As the snow melts, even in Minnesota, and daylight lingers into evening, people who like to eat with the seasons know what’s coming: asparagus.
“Asparagus means the beginning of spring. It’s spring!” says Nora Pouillon, chef and founder of Restaurant Nora in Washington, D.C. Later this month, she’ll revise her menu, and it will certainly include asparagus with salmon, and asparagus soup.
It’s an elegant vegetable, Pouillon says, and unique: “Sweet and bitter at the same time.”
Taste, however, is only the surface of asparagus’s eccentricities. And since this is the web, here’s a list of them: five little-known facts about this iconic spring vegetable, from the botanical to the economic. (I won’t explore the funny smell, though. That’s old news.)
1. That green spear on your plate wanted to be a fern.
Botanically speaking, asparagus is an oddity among vegetables. First of all, farmers only plant a new asparagus crop every 10 or 15 years, and they don’t start with seeds. Instead, farmers plant “crowns,” which are the roots of 1-year-old asparagus plants. Those roots will grow underground, year after year, and every spring, when the weather gets warm, the roots will send up green spears. If the spears aren’t harvested, they will turn into big and bushy ferns.
2. Asparagus spears grow ridiculously fast.
Scott Walker, president of the world’s biggest asparagus seed company (Walker Brothers, of Pittsgrove, N.J.), says that he’s heard that on really hot days, asparagus can grow an inch per hour. But he’s never actually measured them. During harvest season, farmers struggle to stay ahead of the growing spears. Each field has to be harvested every day, and sometimes even twice a day.
“I remember one year, it went from cold to hot, and it looked like the hair on a dog’s back out there in the field. It was everywhere, and we could not keep up,” Walker says.
After about six or eight weeks, farmers stop harvesting and let them grow wild. The plant needs to grow into a fern to capture energy from the sun and store it in the root for the next growing season.
3. Asparagus plants are either male or female.
The female plants make berries, containing seeds. The male plants just make flowers, containing pollen. But both of them produce spears.
4. America imports close to 90 percent of its asparagus.
It wasn’t always this way. As recently as 1989, the U.S. grew more asparagus than it consumed, and exported slightly more than it imported. In those days, asparagus consumption followed a predictable pattern: California’s fields kicked off the asparagus season, followed by Washington, New Jersey and Michigan.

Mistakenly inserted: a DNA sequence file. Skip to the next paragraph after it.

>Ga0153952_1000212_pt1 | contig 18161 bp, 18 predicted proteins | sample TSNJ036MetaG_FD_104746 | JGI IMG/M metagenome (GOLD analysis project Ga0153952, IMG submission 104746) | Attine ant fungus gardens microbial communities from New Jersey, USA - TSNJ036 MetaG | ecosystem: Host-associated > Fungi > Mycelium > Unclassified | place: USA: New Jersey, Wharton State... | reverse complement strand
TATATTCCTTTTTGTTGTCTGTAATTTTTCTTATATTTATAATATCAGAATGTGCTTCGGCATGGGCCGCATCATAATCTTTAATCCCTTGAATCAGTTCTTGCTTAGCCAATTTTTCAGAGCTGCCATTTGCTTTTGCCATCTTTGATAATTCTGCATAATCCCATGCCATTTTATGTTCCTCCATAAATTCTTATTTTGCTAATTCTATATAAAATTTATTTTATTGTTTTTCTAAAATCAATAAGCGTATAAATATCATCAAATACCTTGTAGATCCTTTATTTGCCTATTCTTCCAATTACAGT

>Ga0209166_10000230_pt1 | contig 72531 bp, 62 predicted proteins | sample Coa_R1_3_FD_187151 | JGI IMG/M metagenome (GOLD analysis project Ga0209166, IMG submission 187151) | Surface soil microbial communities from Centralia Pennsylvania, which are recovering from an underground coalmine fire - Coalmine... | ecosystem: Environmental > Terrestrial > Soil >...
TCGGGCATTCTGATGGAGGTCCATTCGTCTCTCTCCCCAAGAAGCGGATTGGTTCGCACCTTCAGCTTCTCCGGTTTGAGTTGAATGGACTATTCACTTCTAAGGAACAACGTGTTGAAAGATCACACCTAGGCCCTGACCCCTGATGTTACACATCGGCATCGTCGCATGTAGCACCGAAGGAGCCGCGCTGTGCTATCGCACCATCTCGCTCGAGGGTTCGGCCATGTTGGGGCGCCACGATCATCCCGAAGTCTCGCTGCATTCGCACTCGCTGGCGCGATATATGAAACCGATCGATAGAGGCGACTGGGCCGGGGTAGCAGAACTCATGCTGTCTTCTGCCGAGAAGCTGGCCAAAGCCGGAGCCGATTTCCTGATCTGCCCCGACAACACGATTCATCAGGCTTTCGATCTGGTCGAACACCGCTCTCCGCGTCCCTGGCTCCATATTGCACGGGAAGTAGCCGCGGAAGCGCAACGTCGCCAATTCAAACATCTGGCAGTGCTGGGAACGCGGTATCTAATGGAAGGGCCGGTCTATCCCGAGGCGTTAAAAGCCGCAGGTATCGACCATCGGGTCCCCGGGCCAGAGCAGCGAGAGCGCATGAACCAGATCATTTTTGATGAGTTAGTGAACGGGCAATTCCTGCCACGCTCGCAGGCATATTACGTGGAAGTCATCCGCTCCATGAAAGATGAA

But since then, imports have boomed, while U.S. production has been shrinking. The trend has accelerated in the last 10 years. You can now get fresh asparagus all winter long, mostly from Peru. Scott Walker has seen those operations. “They will harvest in the morning. That night it’s on a plane. The next morning it’s here in the U.S.,” he says.
In early spring, an even bigger wave of imports arrives from Mexico. It’s making life miserable for asparagus growers in California. “I call it a marketing train wreck,” says Cherie Watte Angulo, executive director of the California Asparagus Commission. “There’s a huge supply on the market, right when we’re coming on with our new crop. The price is extremely depressed. We haven’t seen prices this low in years.”
The basic problem for California’s growers is simply that harvesting asparagus takes a lot of hands, and labor is much more expensive here than in Mexico.
5. Right now, California’s asparagus growers are slicing up their crop in the field.
Many of these farmers are driving through their fields with sharp metal disks that cut off the asparagus spears. “That delays production anywhere from a couple of days to a couple of weeks,” says Angulo.
By then, the farmers are hoping that the flood of Mexican production will be done, and prices will be higher. But this year’s problems are likely to accelerate the exodus of farmers from asparagus production. American farmers are growing only a third as much of this vegetable as they did 20 years ago, even though American consumers are eating more of it.
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